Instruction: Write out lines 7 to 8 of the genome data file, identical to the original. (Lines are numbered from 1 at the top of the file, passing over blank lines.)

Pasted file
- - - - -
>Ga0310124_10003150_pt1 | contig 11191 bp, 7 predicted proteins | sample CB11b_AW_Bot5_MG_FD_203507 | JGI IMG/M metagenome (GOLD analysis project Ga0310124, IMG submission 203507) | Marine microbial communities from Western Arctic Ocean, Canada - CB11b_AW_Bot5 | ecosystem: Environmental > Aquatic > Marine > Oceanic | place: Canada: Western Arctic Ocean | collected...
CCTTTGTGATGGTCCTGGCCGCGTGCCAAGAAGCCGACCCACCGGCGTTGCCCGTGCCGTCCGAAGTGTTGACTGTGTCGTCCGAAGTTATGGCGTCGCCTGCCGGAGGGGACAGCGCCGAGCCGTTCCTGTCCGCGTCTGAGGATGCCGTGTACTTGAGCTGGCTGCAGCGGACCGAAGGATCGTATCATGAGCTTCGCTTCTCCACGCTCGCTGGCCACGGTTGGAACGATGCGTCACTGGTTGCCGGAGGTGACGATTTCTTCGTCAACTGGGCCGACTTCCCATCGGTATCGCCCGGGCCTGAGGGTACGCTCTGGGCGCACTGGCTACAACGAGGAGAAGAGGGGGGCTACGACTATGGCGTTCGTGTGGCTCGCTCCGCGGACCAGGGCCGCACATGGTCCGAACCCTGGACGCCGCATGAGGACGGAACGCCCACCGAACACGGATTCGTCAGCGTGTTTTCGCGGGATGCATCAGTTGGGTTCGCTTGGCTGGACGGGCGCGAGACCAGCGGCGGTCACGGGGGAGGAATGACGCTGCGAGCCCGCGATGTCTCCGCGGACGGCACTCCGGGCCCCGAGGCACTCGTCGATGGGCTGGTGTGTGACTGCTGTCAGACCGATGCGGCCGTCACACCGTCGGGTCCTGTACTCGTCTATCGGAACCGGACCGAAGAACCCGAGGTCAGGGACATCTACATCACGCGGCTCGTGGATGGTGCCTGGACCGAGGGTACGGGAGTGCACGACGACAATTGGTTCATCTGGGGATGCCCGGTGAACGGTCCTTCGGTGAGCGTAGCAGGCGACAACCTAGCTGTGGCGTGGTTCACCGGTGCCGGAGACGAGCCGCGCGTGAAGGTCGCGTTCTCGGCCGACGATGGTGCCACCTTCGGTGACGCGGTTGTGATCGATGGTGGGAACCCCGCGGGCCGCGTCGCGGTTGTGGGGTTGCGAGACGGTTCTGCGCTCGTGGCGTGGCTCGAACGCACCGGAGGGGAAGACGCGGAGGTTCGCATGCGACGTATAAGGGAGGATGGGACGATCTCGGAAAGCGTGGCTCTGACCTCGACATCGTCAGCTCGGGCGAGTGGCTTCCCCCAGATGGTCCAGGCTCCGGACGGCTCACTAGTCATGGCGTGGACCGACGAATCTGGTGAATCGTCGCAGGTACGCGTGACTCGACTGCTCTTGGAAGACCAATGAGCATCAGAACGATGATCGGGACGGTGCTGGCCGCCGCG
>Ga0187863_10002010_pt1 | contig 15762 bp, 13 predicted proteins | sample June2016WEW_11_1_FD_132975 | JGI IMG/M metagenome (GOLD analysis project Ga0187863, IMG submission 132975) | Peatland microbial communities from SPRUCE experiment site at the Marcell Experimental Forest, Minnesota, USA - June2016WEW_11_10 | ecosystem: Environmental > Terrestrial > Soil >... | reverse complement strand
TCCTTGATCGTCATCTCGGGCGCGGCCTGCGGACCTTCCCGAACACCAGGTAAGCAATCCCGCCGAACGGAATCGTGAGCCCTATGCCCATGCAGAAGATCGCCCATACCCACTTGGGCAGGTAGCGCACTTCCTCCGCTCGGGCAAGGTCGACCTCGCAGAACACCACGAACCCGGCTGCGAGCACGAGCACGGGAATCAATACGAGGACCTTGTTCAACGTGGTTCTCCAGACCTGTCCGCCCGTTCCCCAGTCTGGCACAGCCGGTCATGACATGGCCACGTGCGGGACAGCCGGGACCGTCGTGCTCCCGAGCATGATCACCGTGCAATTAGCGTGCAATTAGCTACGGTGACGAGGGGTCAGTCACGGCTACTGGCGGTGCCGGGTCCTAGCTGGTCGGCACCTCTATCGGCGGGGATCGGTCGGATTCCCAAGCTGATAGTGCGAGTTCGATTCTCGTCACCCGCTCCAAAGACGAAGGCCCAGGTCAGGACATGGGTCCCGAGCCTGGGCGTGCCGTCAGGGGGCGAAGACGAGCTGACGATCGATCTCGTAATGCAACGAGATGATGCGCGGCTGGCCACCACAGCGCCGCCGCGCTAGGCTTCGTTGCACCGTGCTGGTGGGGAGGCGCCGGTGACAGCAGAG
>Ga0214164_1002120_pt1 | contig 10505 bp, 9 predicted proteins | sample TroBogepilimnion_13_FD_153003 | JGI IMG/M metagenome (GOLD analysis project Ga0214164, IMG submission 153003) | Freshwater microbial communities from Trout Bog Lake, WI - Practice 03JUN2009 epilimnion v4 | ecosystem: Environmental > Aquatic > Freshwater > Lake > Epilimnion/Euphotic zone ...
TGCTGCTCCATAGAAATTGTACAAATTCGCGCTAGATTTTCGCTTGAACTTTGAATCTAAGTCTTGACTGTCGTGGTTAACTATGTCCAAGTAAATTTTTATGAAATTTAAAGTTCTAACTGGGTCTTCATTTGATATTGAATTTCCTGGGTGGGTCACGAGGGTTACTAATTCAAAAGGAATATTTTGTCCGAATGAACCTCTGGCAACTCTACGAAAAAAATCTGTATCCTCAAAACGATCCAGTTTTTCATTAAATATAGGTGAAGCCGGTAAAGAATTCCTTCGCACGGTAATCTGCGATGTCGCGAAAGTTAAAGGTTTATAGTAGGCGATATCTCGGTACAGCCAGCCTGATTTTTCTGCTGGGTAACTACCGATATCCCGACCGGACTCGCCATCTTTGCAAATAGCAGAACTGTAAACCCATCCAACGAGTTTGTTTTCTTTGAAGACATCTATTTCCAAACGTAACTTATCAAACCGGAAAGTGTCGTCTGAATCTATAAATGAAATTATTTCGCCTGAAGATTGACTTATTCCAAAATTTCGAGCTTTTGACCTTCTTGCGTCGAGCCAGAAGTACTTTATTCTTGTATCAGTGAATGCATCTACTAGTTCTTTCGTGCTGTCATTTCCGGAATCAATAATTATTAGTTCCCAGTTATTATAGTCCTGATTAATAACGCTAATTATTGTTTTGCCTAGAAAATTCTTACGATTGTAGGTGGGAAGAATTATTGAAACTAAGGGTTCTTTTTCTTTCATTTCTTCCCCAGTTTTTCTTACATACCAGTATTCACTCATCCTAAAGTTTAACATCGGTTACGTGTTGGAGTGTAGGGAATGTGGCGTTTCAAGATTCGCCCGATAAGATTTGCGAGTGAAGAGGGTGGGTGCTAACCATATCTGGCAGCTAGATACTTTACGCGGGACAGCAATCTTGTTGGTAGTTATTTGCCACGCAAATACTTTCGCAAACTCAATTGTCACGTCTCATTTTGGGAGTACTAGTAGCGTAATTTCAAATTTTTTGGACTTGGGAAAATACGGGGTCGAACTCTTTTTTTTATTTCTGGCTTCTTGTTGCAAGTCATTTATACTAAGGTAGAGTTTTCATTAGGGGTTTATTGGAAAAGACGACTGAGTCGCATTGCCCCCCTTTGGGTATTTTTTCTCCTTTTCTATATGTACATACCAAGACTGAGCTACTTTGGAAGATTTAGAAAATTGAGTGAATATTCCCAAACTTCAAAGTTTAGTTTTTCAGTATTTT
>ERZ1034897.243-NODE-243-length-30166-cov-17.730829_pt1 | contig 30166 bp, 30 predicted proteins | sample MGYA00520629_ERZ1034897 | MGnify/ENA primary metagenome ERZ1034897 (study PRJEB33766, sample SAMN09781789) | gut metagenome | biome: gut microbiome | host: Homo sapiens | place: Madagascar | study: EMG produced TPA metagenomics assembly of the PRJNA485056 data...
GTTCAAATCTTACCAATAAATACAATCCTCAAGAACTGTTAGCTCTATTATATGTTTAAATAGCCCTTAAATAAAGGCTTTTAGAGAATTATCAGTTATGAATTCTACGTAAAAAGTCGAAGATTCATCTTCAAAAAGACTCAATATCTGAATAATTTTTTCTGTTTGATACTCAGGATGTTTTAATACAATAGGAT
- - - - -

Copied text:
>ERZ1034897.243-NODE-243-length-30166-cov-17.730829_pt1 | contig 30166 bp, 30 predicted proteins | sample MGYA00520629_ERZ1034897 | MGnify/ENA primary metagenome ERZ1034897 (study PRJEB33766, sample SAMN09781789) | gut metagenome | biome: gut microbiome | host: Homo sapiens | place: Madagascar | study: EMG produced TPA metagenomics assembly of the PRJNA485056 data...
GTTCAAATCTTACCAATAAATACAATCCTCAAGAACTGTTAGCTCTATTATATGTTTAAATAGCCCTTAAATAAAGGCTTTTAGAGAATTATCAGTTATGAATTCTACGTAAAAAGTCGAAGATTCATCTTCAAAAAGACTCAATATCTGAATAATTTTTTCTGTTTGATACTCAGGATGTTTTAATACAATAGGAT